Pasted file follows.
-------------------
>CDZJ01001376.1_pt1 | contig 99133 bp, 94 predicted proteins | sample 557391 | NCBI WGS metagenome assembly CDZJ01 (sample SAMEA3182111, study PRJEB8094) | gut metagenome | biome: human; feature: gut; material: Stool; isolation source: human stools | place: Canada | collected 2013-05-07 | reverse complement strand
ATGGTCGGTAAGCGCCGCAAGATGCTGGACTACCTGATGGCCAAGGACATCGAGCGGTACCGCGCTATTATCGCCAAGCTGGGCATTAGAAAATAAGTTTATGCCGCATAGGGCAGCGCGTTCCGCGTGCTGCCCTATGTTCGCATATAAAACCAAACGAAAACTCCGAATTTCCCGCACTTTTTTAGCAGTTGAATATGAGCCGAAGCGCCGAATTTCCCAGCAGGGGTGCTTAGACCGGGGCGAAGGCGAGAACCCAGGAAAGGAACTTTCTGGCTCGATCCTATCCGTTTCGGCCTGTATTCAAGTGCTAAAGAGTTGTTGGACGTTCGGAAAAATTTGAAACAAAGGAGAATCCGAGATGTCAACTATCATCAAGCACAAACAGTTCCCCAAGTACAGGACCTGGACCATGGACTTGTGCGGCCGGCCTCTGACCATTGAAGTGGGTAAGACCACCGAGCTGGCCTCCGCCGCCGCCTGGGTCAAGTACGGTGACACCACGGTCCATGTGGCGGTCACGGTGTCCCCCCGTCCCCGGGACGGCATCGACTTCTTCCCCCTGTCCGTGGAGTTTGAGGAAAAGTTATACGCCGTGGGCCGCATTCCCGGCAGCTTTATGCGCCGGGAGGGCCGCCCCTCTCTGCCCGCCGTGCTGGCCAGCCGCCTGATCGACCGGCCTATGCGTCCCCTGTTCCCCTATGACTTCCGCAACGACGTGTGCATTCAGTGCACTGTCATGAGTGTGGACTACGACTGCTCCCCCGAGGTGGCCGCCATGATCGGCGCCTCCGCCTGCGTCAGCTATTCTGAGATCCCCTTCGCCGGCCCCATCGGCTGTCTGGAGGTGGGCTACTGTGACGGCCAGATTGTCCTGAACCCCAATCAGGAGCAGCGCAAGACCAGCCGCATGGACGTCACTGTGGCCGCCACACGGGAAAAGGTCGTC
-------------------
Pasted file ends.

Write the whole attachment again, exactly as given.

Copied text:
>CDZJ01001376.1_pt1 | contig 99133 bp, 94 predicted proteins | sample 557391 | NCBI WGS metagenome assembly CDZJ01 (sample SAMEA3182111, study PRJEB8094) | gut metagenome | biome: human; feature: gut; material: Stool; isolation source: human stools | place: Canada | collected 2013-05-07 | reverse complement strand
ATGGTCGGTAAGCGCCGCAAGATGCTGGACTACCTGATGGCCAAGGACATCGAGCGGTACCGCGCTATTATCGCCAAGCTGGGCATTAGAAAATAAGTTTATGCCGCATAGGGCAGCGCGTTCCGCGTGCTGCCCTATGTTCGCATATAAAACCAAACGAAAACTCCGAATTTCCCGCACTTTTTTAGCAGTTGAATATGAGCCGAAGCGCCGAATTTCCCAGCAGGGGTGCTTAGACCGGGGCGAAGGCGAGAACCCAGGAAAGGAACTTTCTGGCTCGATCCTATCCGTTTCGGCCTGTATTCAAGTGCTAAAGAGTTGTTGGACGTTCGGAAAAATTTGAAACAAAGGAGAATCCGAGATGTCAACTATCATCAAGCACAAACAGTTCCCCAAGTACAGGACCTGGACCATGGACTTGTGCGGCCGGCCTCTGACCATTGAAGTGGGTAAGACCACCGAGCTGGCCTCCGCCGCCGCCTGGGTCAAGTACGGTGACACCACGGTCCATGTGGCGGTCACGGTGTCCCCCCGTCCCCGGGACGGCATCGACTTCTTCCCCCTGTCCGTGGAGTTTGAGGAAAAGTTATACGCCGTGGGCCGCATTCCCGGCAGCTTTATGCGCCGGGAGGGCCGCCCCTCTCTGCCCGCCGTGCTGGCCAGCCGCCTGATCGACCGGCCTATGCGTCCCCTGTTCCCCTATGACTTCCGCAACGACGTGTGCATTCAGTGCACTGTCATGAGTGTGGACTACGACTGCTCCCCCGAGGTGGCCGCCATGATCGGCGCCTCCGCCTGCGTCAGCTATTCTGAGATCCCCTTCGCCGGCCCCATCGGCTGTCTGGAGGTGGGCTACTGTGACGGCCAGATTGTCCTGAACCCCAATCAGGAGCAGCGCAAGACCAGCCGCATGGACGTCACTGTGGCCGCCACACGGGAAAAGGTCGTC